Donald Trump, the President Elect of the United States (at age 59)
Josso
LxGoodies wrote:
"You can do anything with these women, grab 'em by the pussy..."

Donald Trump, the President Elect of the United States (at age 59)


ah, 2016 how I love you
Haiku2016
Yes, it is harrassment. And should be punished accordingly. The answers I'm posting below is meant to address the arguments raised and not addressed to the person, i.e. Indi. I respect your views. These are just mine. The "you" I mean below is a general "you" and not you in particular, Indi. Please don't be offended.

Quote:
First, several male reporters have been victims of it, too; how you claim sexual harassment in their case? If the problem is just sexual harassment, then is it only wrong when people do it to female reporters?


It is wrong simply because the victim doesn't want it. She said no. It doesn't matter if it's male, female, young, old, whatever race, etc. If I don't like it, don't do it to me. Find someone else who shares your "sense of humour". If I don't like it, don't do it. That's harrassment.

Quote:
For example, suppose the "gag" was to scream "i like eating poo" (except, obviously much more than that - much more graphic and vulgar). Would that be okay?


No, it's not OK. Do it in your blog. The media is a private company doing their job, presenting some material to the public. Grabbing their time is wrong and should be illegal. How would you like it if somebody, as a prank, shits on your frontyard and has a good laugh at the stench and trouble it causes you? If you want to do something, do it with people who appreciates you and in your own space. You have your rights. But so does everyone else. That means respecting what they want as much as you want them to respect you.

Quote:
And third, sometimes it's not wrong to keep disrupting from people doing their job even after they've seriously asked you to stop. It is not wrong for a protester to demonstrate at an event, for example, where some politician is speaking. Or even an event where a private citizen is speaking - it is not wrong for people to protest at a Bill Cosby event, for example, that he's still being allowed to do shows while refusing to answer the charges against him. (Or is it?)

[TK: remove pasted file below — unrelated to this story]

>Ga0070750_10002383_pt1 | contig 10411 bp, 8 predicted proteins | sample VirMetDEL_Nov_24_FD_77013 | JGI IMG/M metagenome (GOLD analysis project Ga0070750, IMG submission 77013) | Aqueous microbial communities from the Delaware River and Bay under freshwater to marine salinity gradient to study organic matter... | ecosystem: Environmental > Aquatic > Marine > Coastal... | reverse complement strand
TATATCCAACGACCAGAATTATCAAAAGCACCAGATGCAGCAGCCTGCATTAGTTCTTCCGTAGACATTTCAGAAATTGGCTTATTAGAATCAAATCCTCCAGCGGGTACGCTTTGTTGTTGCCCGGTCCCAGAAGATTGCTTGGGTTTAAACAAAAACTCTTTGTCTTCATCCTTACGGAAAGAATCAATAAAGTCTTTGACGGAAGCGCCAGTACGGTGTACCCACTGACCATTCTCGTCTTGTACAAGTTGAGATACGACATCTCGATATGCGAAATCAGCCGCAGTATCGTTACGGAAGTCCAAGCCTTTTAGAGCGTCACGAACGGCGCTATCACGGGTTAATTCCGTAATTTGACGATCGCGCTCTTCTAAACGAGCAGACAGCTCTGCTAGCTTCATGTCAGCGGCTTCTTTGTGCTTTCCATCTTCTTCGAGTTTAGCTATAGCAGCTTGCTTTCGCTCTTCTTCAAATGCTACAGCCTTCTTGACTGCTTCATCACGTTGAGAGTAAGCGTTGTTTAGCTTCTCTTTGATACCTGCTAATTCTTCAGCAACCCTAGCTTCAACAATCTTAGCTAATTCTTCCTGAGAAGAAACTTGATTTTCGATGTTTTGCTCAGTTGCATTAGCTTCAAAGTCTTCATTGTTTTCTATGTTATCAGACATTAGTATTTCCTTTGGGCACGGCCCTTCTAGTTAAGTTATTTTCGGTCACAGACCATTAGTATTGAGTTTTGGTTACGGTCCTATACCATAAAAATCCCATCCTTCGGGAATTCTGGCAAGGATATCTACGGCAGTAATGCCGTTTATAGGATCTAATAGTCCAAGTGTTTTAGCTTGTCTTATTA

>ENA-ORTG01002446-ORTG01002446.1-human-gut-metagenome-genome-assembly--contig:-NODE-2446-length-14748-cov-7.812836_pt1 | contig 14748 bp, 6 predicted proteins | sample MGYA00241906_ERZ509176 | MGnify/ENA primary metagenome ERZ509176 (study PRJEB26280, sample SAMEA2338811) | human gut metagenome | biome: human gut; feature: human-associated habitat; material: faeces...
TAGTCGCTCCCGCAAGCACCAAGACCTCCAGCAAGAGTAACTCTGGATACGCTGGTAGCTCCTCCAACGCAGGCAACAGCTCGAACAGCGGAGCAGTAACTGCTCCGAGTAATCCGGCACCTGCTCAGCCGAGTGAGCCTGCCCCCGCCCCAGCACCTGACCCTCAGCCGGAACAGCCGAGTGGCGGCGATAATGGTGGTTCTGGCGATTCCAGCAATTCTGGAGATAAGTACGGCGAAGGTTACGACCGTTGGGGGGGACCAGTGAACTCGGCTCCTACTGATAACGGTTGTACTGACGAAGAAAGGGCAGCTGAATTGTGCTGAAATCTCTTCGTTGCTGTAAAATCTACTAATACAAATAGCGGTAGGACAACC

I disagree. Personally, I think it's wrong. Even in the above instances. At the very least, uncivilised (meaning, not appropriate public behaviour - civic, civil, meaning something about cities and public behaviour). There are lots of avenues, particularly in the Western world, to have your say, make your point, publish your views. You can blog, write to the press, publish your own books, rally your friends, your freedom of speech is guaranteed. So, why must you disrupt other people's lives to make your point? Yes, sometimes, bad people get away with doing bad things. Yes, society is full of holes which need to be corrected. Yes, it is good to right wrongs and fight for what is right. But I have more respect for people who actually do that - people who work in charity, in prisons, fight our wars (whether they agree with it or not), who clean our streets, provide legal counsel, teach, cure, parent - people who do their jobs, than people who throw tantrums at other people just to make a point. Or just to show they can get away with it. It is not brave, it is not smart, I don't see anything to admire about it.